Apple Inc. v. Samsung Electronics Co. Ltd. et al

Filing 663

EXHIBITS re 660 Administrative Motion to File Under Seal Apple Inc.'s Notice of Motion and Motion for Partial Summary Judgment Exhibits to Mueller Declaration ISO Apple's Motion for Partial Summary Judgment [660-9] filed byApple Inc.(a California corporation). (Attachments: # 1 Exhibit Mueller Decl Exhibit 43, # 2 Exhibit Mueller Decl Exhibit 44, # 3 Exhibit Mueller Decl Exhibit 45, # 4 Exhibit Mueller Decl Exhibit 46, # 5 Exhibit Mueller Decl Exhibit 47, # 6 Exhibit Mueller Decl Exhibit 48, # 7 Exhibit Mueller Decl Exhibit 49, # 8 Exhibit Mueller Decl Exhibit 50, # 9 Exhibit Mueller Decl Exhibit 51, # 10 Exhibit Mueller Decl Exhibit 52, # 11 Exhibit Mueller Decl Exhibit 53, # 12 Exhibit Mueller Decl Exhibit 54, # 13 Exhibit Mueller Decl Exhibit 55, # 14 Exhibit Mueller Decl Exhibit 56, # 15 Exhibit Mueller Decl Exhibit 57, # 16 Exhibit Mueller Decl Exhibit 58, # 17 Exhibit Mueller Decl Exhibit 59, # 18 Exhibit Mueller Decl Exhibit 60, # 19 Exhibit Mueller Decl Exhibit 61, # 20 Exhibit Mueller Decl Exhibit 62, # 21 Exhibit Mueller Decl Exhibit 63, # 22 Exhibit Mueller Decl Exhibit 64, # 23 Exhibit Mueller Decl Exhibit 65)(Related document(s) 660 ) (Selwyn, Mark) (Filed on 1/25/2012)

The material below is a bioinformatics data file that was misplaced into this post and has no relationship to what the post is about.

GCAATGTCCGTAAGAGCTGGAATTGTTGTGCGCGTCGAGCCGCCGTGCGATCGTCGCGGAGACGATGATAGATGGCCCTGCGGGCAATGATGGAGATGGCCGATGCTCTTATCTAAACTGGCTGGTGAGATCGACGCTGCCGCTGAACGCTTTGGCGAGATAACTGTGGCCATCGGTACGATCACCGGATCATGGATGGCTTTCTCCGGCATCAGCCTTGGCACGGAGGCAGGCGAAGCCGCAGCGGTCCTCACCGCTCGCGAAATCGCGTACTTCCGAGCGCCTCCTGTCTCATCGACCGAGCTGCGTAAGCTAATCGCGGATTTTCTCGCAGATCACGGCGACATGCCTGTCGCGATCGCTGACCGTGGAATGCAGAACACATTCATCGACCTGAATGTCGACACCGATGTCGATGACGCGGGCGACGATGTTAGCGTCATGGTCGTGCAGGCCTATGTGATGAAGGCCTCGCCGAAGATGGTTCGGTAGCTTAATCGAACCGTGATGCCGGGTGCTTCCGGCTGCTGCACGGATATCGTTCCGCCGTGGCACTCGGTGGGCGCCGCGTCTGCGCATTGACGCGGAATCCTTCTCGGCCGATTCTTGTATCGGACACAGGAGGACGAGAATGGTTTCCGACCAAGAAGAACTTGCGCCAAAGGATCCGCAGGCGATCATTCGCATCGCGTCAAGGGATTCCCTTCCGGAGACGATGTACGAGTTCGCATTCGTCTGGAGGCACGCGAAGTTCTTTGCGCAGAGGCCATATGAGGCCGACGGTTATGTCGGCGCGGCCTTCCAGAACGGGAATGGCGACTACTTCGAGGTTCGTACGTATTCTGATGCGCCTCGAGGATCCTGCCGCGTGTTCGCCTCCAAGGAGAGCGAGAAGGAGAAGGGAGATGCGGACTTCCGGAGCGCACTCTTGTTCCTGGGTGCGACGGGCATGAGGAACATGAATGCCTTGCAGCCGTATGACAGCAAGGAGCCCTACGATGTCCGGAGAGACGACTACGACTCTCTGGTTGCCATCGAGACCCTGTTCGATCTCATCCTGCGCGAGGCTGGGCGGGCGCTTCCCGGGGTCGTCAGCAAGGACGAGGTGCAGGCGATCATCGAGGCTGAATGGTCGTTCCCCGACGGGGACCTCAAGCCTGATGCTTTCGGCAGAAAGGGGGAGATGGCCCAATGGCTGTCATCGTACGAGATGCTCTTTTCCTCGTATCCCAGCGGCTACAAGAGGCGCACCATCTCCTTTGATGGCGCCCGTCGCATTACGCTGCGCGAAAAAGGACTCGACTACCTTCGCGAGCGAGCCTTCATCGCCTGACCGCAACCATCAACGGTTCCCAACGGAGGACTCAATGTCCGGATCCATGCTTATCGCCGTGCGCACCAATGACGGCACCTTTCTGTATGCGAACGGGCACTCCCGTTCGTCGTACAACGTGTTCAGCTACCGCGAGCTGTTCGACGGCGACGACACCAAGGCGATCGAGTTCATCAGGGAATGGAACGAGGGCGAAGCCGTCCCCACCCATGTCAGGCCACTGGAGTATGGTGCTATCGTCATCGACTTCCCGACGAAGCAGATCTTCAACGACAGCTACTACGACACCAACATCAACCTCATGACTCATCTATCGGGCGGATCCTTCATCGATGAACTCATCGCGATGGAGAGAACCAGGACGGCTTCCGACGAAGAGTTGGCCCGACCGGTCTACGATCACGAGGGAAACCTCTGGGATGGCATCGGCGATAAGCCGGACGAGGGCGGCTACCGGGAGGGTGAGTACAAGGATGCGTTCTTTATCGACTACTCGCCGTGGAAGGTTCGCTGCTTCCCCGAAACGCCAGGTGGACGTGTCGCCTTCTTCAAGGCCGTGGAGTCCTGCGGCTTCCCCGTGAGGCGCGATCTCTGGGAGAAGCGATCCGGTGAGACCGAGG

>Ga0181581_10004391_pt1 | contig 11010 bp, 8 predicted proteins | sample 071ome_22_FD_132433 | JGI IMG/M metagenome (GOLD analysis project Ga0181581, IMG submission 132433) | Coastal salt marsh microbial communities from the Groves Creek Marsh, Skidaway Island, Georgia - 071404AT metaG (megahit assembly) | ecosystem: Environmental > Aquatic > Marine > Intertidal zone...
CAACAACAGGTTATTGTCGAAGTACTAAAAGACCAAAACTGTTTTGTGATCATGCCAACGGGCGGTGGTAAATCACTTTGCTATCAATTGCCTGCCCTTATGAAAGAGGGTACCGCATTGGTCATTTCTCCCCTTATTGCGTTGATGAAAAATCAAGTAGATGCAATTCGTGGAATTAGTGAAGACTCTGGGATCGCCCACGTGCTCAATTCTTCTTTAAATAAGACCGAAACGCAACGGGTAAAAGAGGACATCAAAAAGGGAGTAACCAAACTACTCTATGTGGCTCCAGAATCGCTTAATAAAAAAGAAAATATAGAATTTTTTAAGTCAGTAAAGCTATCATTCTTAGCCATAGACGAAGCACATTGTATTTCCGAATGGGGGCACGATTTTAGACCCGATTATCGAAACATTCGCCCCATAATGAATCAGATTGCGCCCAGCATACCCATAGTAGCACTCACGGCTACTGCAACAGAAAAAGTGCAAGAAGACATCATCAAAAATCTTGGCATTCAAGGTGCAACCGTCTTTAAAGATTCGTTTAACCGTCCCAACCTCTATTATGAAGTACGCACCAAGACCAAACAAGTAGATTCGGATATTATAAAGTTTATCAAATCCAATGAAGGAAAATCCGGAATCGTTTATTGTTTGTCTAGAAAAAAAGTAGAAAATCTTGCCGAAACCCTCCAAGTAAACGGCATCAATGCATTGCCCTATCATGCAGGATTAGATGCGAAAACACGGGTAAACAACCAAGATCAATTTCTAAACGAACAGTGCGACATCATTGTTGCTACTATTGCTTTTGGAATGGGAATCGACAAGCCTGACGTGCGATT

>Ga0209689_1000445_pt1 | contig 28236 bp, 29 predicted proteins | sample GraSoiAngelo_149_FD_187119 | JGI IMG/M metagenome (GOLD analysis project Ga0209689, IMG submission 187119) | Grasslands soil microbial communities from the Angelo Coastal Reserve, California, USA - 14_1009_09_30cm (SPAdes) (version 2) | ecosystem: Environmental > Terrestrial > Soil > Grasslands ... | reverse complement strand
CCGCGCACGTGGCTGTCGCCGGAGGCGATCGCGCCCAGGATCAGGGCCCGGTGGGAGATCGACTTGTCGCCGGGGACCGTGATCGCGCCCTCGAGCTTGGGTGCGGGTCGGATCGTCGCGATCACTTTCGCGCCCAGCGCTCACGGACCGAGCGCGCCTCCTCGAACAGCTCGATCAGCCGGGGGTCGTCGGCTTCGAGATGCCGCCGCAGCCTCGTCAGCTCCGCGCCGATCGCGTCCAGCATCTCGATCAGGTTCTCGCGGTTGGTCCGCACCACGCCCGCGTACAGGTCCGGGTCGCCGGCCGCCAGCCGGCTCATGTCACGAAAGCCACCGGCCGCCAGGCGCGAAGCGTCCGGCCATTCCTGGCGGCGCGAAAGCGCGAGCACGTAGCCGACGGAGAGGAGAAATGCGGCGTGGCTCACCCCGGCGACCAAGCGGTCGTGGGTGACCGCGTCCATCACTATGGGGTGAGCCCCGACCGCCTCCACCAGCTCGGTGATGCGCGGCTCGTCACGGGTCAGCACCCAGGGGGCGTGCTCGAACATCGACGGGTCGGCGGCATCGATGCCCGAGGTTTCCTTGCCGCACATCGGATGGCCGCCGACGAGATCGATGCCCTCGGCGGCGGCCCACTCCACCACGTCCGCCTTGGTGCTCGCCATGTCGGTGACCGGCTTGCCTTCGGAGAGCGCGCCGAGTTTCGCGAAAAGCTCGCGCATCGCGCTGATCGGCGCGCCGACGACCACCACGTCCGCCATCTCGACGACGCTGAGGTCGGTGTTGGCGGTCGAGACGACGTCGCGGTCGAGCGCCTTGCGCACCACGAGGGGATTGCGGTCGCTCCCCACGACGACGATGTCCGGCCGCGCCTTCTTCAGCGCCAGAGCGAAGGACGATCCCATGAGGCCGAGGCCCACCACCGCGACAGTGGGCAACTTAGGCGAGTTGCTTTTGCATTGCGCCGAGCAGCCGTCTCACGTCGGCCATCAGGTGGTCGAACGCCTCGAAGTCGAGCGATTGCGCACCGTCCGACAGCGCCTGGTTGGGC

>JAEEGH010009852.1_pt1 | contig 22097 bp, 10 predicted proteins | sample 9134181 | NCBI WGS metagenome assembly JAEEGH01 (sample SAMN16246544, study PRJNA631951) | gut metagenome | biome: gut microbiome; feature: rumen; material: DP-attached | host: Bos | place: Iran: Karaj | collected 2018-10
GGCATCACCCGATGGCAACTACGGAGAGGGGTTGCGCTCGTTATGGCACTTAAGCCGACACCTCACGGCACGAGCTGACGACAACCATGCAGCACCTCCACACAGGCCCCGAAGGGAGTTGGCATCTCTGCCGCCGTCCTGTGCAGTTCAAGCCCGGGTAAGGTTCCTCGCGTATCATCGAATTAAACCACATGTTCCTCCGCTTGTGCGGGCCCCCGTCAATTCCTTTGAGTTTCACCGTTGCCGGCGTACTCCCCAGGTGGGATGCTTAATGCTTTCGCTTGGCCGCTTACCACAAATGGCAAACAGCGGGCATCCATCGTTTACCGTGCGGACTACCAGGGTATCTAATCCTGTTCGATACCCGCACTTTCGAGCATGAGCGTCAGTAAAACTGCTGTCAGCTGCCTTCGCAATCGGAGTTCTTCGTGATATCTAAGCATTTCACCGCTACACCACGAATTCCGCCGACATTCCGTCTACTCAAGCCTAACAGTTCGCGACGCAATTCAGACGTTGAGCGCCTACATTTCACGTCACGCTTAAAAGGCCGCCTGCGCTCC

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Mueller Exhibit 60 EXHIBIT F SAMSUNG’S PATENT L.R. 3-1(A)-(D) DISCLOSURES FOR U.S. PATENT NO. 7,362,867 02198.51845/4337814.1 1 ASSERTED CLAIM (PATENT L.R. 3-1(A)) 25. An apparatus for generating scrambling codes in mobile communication system having a scrambling code generator, comprising: ACCUSED INSTRUMENTALITY AND HOW EACH ELEMENT IS MET BY ACCUSED INSTRUMENTALITY (PATENT L.R. 3-1(B)-(D)) 1 Apple’s 3G Products contain an apparatus for generating scrambling codes in a mobile communications system having a scrambling code generator. For example, Apple’s 3G Products contain a baseband processor that generates scrambling codes used to transmit data in accordance with 3GPP Release 6 protocol. See iPhone 3 Technical Specifications, http://support.apple.com/kb/sp495 (“Figure 1” shows Apple’s description that the iPhone 3 is a Universal Mobile Telecommunications System (“UMTS”) compliant device); iPhone 3G Teardown, http://www.ifixit.com/Teardown/iPhone-3G-Teardown/600/3 (stating the iPhone 3 contains an Infineon BGA736 (Tri-Band HSDPA LNA) baseband processor); see also iPhone 3GS Technical Specifications, http://www.apple.com/iphone/iphone3gs/specs.html (“Figure 2” shows Apple’s description that the iPhone 3GS is a UMTS compliant device); Apple's iPhone 3GS Costs $178.96 to Manufacture, http://www.cellular-news.com/story/38186.php (“Infineon has held onto this critical [component of the iPhone 3GS] with its PMB8878 [X-GOLD 608] baseband chip . . . .”); see also iPad 3G Technical Specifications, http://support.apple.com/kb/SP580 (“Figure 3” shows Apple’s description that the iPad 3G is a UMTS compliant device); iPad 3G Teardown, http://www.ifixit.com/Teardown/iPad-3G-Teardown/2374/2 (stating the iPad 3G contains an Infineon 337S3754 PMB 8878 X-Gold 608 baseband IC 5Y06115 processor); see also iPhone 4 Technical Specifications, http://www.apple.com/iphone/specs.html (“Figure 4” shows Apple’s description that the iPhone 4 “GSM Model” is a UMTS compliant device); iPhone 4 Teardown, http://www.tgdaily.com/hardware-features/50344-the-real-iphone-4-teardown (stating the iPhone 4 contains an Infineon X-GOLD 61x Baseband Processor); see also iPad 2 Technical Specifications, http://www.apple.com/ipad/specs/ (“Figure 5” shows Apple’s description that the iPad 2 3G “Wi-Fi +3G model” is a UMTS compliant device); iPad 2 1 “Apple’s 3G Products” include iPhone 3G, iPhone 3GS, iPhone4, iPad 3G, iPad2 3G and any other products compliant with 3GPP UMTS standard. 02198.51845/4337814.1 2 ASSERTED CLAIM (PATENT L.R. 3-1(A)) ACCUSED INSTRUMENTALITY AND HOW EACH ELEMENT IS MET BY ACCUSED INSTRUMENTALITY (PATENT L.R. 3-1(B)-(D)) Teardown, http://www.ifixit.com/Teardown/iPad-2-3G-GSM-CDMA-Teardown/5127/1 (stating the iPad 2 contains an Infineon 337S3833 (X-GOLD 61x) Baseband Processor); see also Definition of UMTS, http://www.3gpp.org/article/umts (describing UMTS as a third generation (“3G”) wireless technology that uses a wideband CDMA (“WCDMA”) radio interface, the standards of which are created and governed by the Third Generation Partnership Project (“3GPP”); see also 3GPP TS 25.213 v5.0.0 at 28 (noting the inclusion of HDSPA into the 3GPP standard); see also X-GOLD 608 Technical Specification, http://www.infineon.com/dgdl/X-GOLD608PMB8878+PB.pdf?folderId=db3a304312fcb1bc0113000c158f0004&fileId=db3a30431be3 9b97011c09549f077a1a (“Figure 6” shows Infineon’s assertion that the X-GOLD 608 Processor uses HSDPA); see also X-GOLD 616 Technical Specification, http://www.infineon.com/dgdl/XGOLD+616.pdf?folderId=db3a304312fcb1bc0113000c158f0004&fileId=db3a30431ed1d7 b2011f5bee88ef75eb (“Figure 7” shows Infineon’s assertion that the X-GOLD 61x Baseband Processor is compatible with 3GPP Release 6 protocols). Figure 1 – iPhone 3 Technical Specifications 02198.51845/4337814.1 3 ASSERTED CLAIM (PATENT L.R. 3-1(A)) ACCUSED INSTRUMENTALITY AND HOW EACH ELEMENT IS MET BY ACCUSED INSTRUMENTALITY (PATENT L.R. 3-1(B)-(D)) Figure 2 – iPhone 3GS Technical Specifications 02198.51845/4337814.1 4 ASSERTED CLAIM (PATENT L.R. 3-1(A)) ACCUSED INSTRUMENTALITY AND HOW EACH ELEMENT IS MET BY ACCUSED INSTRUMENTALITY (PATENT L.R. 3-1(B)-(D)) Figure 3 – iPad 3G Technical Specifications Figure 4 – iPhone 4 Technical Specifications 02198.51845/4337814.1 5 ASSERTED CLAIM (PATENT L.R. 3-1(A)) ACCUSED INSTRUMENTALITY AND HOW EACH ELEMENT IS MET BY ACCUSED INSTRUMENTALITY (PATENT L.R. 3-1(B)-(D)) Figure 5 – iPad 2 Technical Specifications 02198.51845/4337814.1 6 ASSERTED CLAIM (PATENT L.R. 3-1(A)) ACCUSED INSTRUMENTALITY AND HOW EACH ELEMENT IS MET BY ACCUSED INSTRUMENTALITY (PATENT L.R. 3-1(B)-(D)) Figure 6 – Product Brief of Infineon X-GOLD 608 Processor Figure 7 – Product Brief of Infineon X-GOLD 616 Processor 02198.51845/4337814.1 7 ASSERTED CLAIM (PATENT L.R. 3-1(A)) a first m-sequence generator to generate a first m-sequence; ACCUSED INSTRUMENTALITY AND HOW EACH ELEMENT IS MET BY ACCUSED INSTRUMENTALITY (PATENT L.R. 3-1(B)-(D)) Apple’s 3G Products contain a first m-sequence generator to generate a first m-sequence. For example, Apple’s 3G Products contain a UMTS/WCDMA compliant baseband processor for processing the UMTS (“3G”) signals, compliant with 3GPP protocols that generates two binary m-sequences by means of two generator polynomials of degree 18. The first m-sequence, referred to as the “x sequence” is constructed using the primitive (over GF(2)) polynomial 1+ X7+X18. See iPhone 3G Teardown (“Figure 8” shows a breakdown of the iPhone 3G components including an Infineon BGA736 (Tri-Band HSDPA LNA) Processor); see also iPhone 3GS Teardown (“Figure 9” shows a breakdown of the iPhone 3GS components including the Infineon PMB 8878 X-GOLD Baseband Processor); iPad 3G Teardown (“Figure 10” shows a breakdown of one set of components on the iPad 3 3G Model including the Infineon 337S3754 PMB 8878 X-GOLD Baseband Processor); see also iPhone 4 Teardown (“Figure 8” shows a breakdown of the components located on the rear of the iPhone 4 including the Infineon X-GOLD Baseband Processor); iPad 2 Teardown (“Figure 5” shows a breakdown of one set of components on the iPad 2 Wi-Fi +3G Model including the Infineon 337S3833 Baseband Processor); see also Figure 3 (describing the Infineon XGOLD Baseband Processor as 3GPP Release 6 Protocol compliant); see also BGA736 Data Sheet; see also X-GOLD 608 Product Brief; see also X-GOLD 616 Technical Specification; see also 3GPP TS 25.213 v5.0.0 at 22, §5.2.2 “Scrambling code” (“Each of the two real sequences are constructed as the position wise modulo 2 sum of 38400 chip segments of two binary m-sequences generated by means of two generator polynomials of degree 18. The resulting sequences thus constitute segments of a set of Gold sequences . . . Let x and y be the two sequences respectively. The x sequence is constructed using the primitive (over GF(2)) polynomial 1+ X7+X18.”); see also 3GPP TS 25.213 v6.0.0 at 22. 02198.51845/4337814.1 8 ASSERTED CLAIM (PATENT L.R. 3-1(A)) ACCUSED INSTRUMENTALITY AND HOW EACH ELEMENT IS MET BY ACCUSED INSTRUMENTALITY (PATENT L.R. 3-1(B)-(D)) Figure 8 – iPhone 3G Components Figure 9 – iPhone 3GS Components 02198.51845/4337814.1 9 ASSERTED CLAIM (PATENT L.R. 3-1(A)) ACCUSED INSTRUMENTALITY AND HOW EACH ELEMENT IS MET BY ACCUSED INSTRUMENTALITY (PATENT L.R. 3-1(B)-(D)) Figure 10 – iPad 3G Components Figure 11 – iPhone 4 Components 02198.51845/4337814.1 10 ASSERTED CLAIM (PATENT L.R. 3-1(A)) ACCUSED INSTRUMENTALITY AND HOW EACH ELEMENT IS MET BY ACCUSED INSTRUMENTALITY (PATENT L.R. 3-1(B)-(D)) Figure 12 – iPad 2 Wi-Fi +3G Components a second m-sequence generator to generate a first m-sequence; and Apple’s 3G Products contain a second m-sequence generator to generate a first msequence. For example, Apple’s 3G Products construct the second m-sequence, referred to as the “y sequence,” using the primitive (over GF(2)) polynomial 1+X5+X7+X10+X18. See 3GPP TS 25.213 v5.0.0 at 22, §5.2.2 “Scrambling code” (“Each of the two real sequences are constructed as the position wise modulo 2 sum of 38400 chip segments of two binary m-sequences generated by means of two generator polynomials of degree 18. The resulting sequences thus constitute segments of a set of Gold sequences . . . Let x and y be the two sequences respectively . . . The y sequence is constructed using the polynomial 1+X5+X7+X10+X18.”); see also 3GPP TS 25.213 v6.0.0 at 22. at least one adder for generating a ((K1)*M+K)th Gold code as a Kth primary scrambling code by adding a (((K1)*M+K)-1)-times shifted first m02198.51845/4337814.1 Apple’s 3G Products contain at least one adder for generating a ((K-1)*M+K)th Gold code as a Kth primary scrambling code by adding a (((K-1)*M+K)-1)-times shifted first msequence and the second m-sequence, wherein K is a natural number and M is a total number of secondary scrambling codes per one primary scrambling code. 11 ASSERTED CLAIM (PATENT L.R. 3-1(A)) sequence and the second m-sequence, wherein K is a natural number and M is a total number of secondary scrambling codes per one primary scrambling code. ACCUSED INSTRUMENTALITY AND HOW EACH ELEMENT IS MET BY ACCUSED INSTRUMENTALITY (PATENT L.R. 3-1(B)-(D)) For example, Apple’s 3G Products divide scrambling codes into 512 sets, each having one primary scrambling code and 15 secondary scrambling codes. As a result, K = [1 through 512] and M = 15. Apple’s 3G Products add an “n” shifted first m-sequence with a second m-sequence to produce an n:th Gold code zn(i). Example No. 1: The primary scrambling codes consists of the scrambling codes n=16*i, where i = 0, 1, 2…511. For K=1, the first primary code is the 1st Gold code. This is calculated by substituting K=1 and M=15 into the equation (K-1)*M+K. As a result, the first primary code is the (11)*15+1= 1st Gold code. For K=1, n=0 because i[1] = 0 and n=16*i. The first Gold code is composed of a ((K-1)*M+K)-1 shifted first m-sequence and second m-sequence. The value of the shift for K=1 is ((1-1)*15+1)-1 = 0. For Gold code zn(i) = x((i+n) modulo (218 - 1)) + y(i) modulo 2, where i=0,…, 218-2, z0(i)=x((i) modulo (218 - 1)) + y(i) modulo 2. Example No. 2: For K=2, the second primary code is the 17th Gold code. This is calculated by substituting K=2 and M=15 into the equation (K-1)*M+K. As a result, the second primary code is the (2-1)*15+2= 17th Gold code. For K=2, n=16 because i[2] = 1 and n=16*i. The 17th Gold code is composed of a ((K-1)*M+K)-1 shifted first m-sequence and second m-sequence. The value of the shift for K=2 is ((2-1)*15+2)-1 = 16. For Gold code zn(i) = 02198.51845/4337814.1 12 ASSERTED CLAIM (PATENT L.R. 3-1(A)) ACCUSED INSTRUMENTALITY AND HOW EACH ELEMENT IS MET BY ACCUSED INSTRUMENTALITY (PATENT L.R. 3-1(B)-(D)) 18 x((i+n) modulo (2 - 1)) + y(i) modulo 2, where i=0,…, 218-2, z16(i)=x((i+16) modulo (218 - 1)) + y(i) modulo 2. Example No. 3: For K=3, the third primary code is the 33rd Gold code. This is calculated by substituting K=3 and M=15 into the equation (K-1)*M+K. As a result, the third primary code is the (31)*15+3= 33rd Gold code. For K=3, n=32 because i[3] = 2 and n=16*i. The 33rd Gold code is composed of a ((K-1)*M+K)-1 shifted first m-sequence and second m-sequence. The value of the shift for K=3 is ((3-1)*15+3)-1 = 32. For Gold code zn(i) = x((i+n) modulo (218 - 1)) + y(i) modulo 2, where i=0,…, 218-2, z32(i)=x((i+32) modulo (218 - 1)) + y(i) modulo 2. See 3GPP TS 25.213 v5.0.0 at 22, § 5.2.2 “Scrambling code,” (describing the n:th Gold code sequence “zn, n= 0,1,2,…,218-2,” as defined as “zn(i) = x((i+n) modulo (218 - 1)) + y(i) modulo 2, i=0,…, 218-2” where “n= 16*i where i=0…511.”); see also id. at 22 (“A total of 218-1 = 262,143 scrambling codes, numbered 0 . . . 262,142 can be generated. However not all the scrambling codes are used. The scrambling codes are divided into 512 sets each of a primary scrambling code and 15 secondary scrambling codes.”); see also 3GPP TS 25.213 v6.0.0. 26. The apparatus of claim 25, wherein the secondary scrambling codes of the Kth primary scrambling codes are the ((K-1)*M+K+1)th through (K*M+K)th Gold codes. 02198.51845/4337814.1 Apple’s 3G Products contain secondary scrambling codes of the Kth primary scrambling codes that are the ((K-1)*M+K+1)th through (K*M+K)th Gold codes. For example, Apple’s 3G Products divide scrambling codes into 512 sets, each having one primary scrambling code and 15 secondary scrambling codes. The primary scrambling codes consist of scrambling codes n=16*i where i=0…511. The i:th set of secondary 13 ASSERTED CLAIM (PATENT L.R. 3-1(A)) ACCUSED INSTRUMENTALITY AND HOW EACH ELEMENT IS MET BY ACCUSED INSTRUMENTALITY (PATENT L.R. 3-1(B)-(D)) scrambling codes consists of scrambling codes 16*i+k, where k=1…15. As a result, for every 16 scrambling codes, the first code is a primary scrambling code whereas the 2nd through 16th codes are secondary codes. Example No. 1: For K=1, ((K-1)*M+K+1) = (1-1)*15+1+1) = (0+2) = 2 and (K*M+K) = (1*15+1) = (15+1) = 16. In Apple’s 3G Products, the first primary scrambling code is n=16*0 = 0, while the secondary scrambling codes consists of 16*0+k (where k = 1…15) = [1…15]. As a result, for the first group of 16 scrambling codes (0 through 15), the first scrambling code is a primary scrambling code (code 0), whereas codes 2 through 16 are secondary scrambling codes. Example No. 2: For K=2, ((K-1)*M+K+1) = ((2-1)*15+2+1) = (15+3) = 18 and (K*M+K) = (2*15+2) = (30+2) = 32. In Apple’s 3G Products, the second primary scrambling code is n=16*1 = 16, while the second group of secondary scrambling codes consists of 16*1+k (where k = 1…15) = [17…31]. As a result, for the second group of 16 scrambling codes (16 through 31), the first scrambling code (code 16) is a primary scrambling code whereas codes 2 through 16 (codes 17 through 31) are secondary scrambling codes. Example No. 3: For K=3, ((K-1)*M+K+1) = ((3-1)*15+3+1) = (30+4) = 34 and (K*M+K) = (3*15+3) = 02198.51845/4337814.1 14 ASSERTED CLAIM (PATENT L.R. 3-1(A)) ACCUSED INSTRUMENTALITY AND HOW EACH ELEMENT IS MET BY ACCUSED INSTRUMENTALITY (PATENT L.R. 3-1(B)-(D)) (45+3) = 48. In Apple’s 3G Products, the third primary scrambling code is n=16*2 = 32, while the third group of secondary scrambling codes consists of 16*2+k (where k = 1…15) = [33…47]. As a result, for the third group of 16 scrambling codes, the first scrambling code (code 32) is a primary scrambling code whereas codes 2 through 16 (codes 33 through 47) are secondary scrambling codes. See 3GPP TS 25.213 v5.0.0 at 21, §5.2.2 “Scrambling code” (“A total of 218 – 1 = 262,143 scrambling codes, numbered 0 . . . 262,142 can be generated. However not all the scrambling codes are used. The scrambling codes are divided into 512 sets each of a primary scrambling code and 15 secondary scrambling codes. The primary scrambling codes consist of scrambling codes n=16*i where i=0…511. The i:th set of secondary scrambling codes consists of scrambling codes 16*i+k, where k=1…15.”); see also 3GPP TS 25.213 v6.0.0 at 22. 27. The apparatus as claimed in claim 26, wherein K is a primary scrambling code number and 1≤K≤512. Apple’s 3G Products contain a primary scrambling code number, K, where 1≤K≤512. For example, Apple’s 3G Products divide scrambling codes into 512 sets, each having one primary scrambling code and 15 secondary scrambling codes. See 3GPP TS 25.213 v5.0.0 at 22, §5.2.2 “Scrambling code” (“A total of 218 – 1 = 262,143 scrambling codes, numbered 0 . . . 262,142 can be generated. However not all the scrambling codes are used. The scrambling codes are divided into 512 sets each of a primary scrambling code and 15 secondary scrambling codes.”); see also 3GPP TS 25.213 v6.0.0 at 22. 30. The apparatus as claimed in claim 25, wherein the primary scrambling 02198.51845/4337814.1 Apple’s 3G Products contain a primary scrambling code and secondary scrambling code that are I-channel components and a means for delaying at least one of the primary 15 ASSERTED CLAIM (PATENT L.R. 3-1(A)) code and secondary scrambling code are I-channel components and the apparatus further comprises a means for delaying at least one of the primary scrambling codes and secondary code to produce Qchannel components. ACCUSED INSTRUMENTALITY AND HOW EACH ELEMENT IS MET BY ACCUSED INSTRUMENTALITY (PATENT L.R. 3-1(B)-(D)) scrambling codes and secondary code to produce Q-channel components. For example, Apple’s 3G Products transform the binary sequence generated by the n:th Gold code sequence zn into a real valued sequence Zn(i), which in turn is used to generate a complex scrambling code sequence Sdl,n having a real component I and an imaginary component Q. See 3GPP TS 25.213 v5.0.0 at 22, §5.2.2 “Scrambling code” (“Figure 13” shows the transformation from zn to real valued sequence Zn(i), and the definition of Sdl,n); see also id. at 23 (“Figure 14” shows the output signals I and Q); see also 3GPP TS 25.213 v6.0.0 at 23. Figure 13 – Excerpt from 3GPP Standard Describing Definition of zn and Sdl,n 02198.51845/4337814.1 16 ASSERTED CLAIM (PATENT L.R. 3-1(A)) ACCUSED INSTRUMENTALITY AND HOW EACH ELEMENT IS MET BY ACCUSED INSTRUMENTALITY (PATENT L.R. 3-1(B)-(D)) Figure 14 – Configuration of downlink scrambling code generator 17 16 15 14 13 12 11 10 9 8 7 6 5 4 3 2 1 0 I Q 17 16 15 02198.51845/4337814.1 17 14 13 12 11 10 9 8 7 6 5 4 3 2 1 0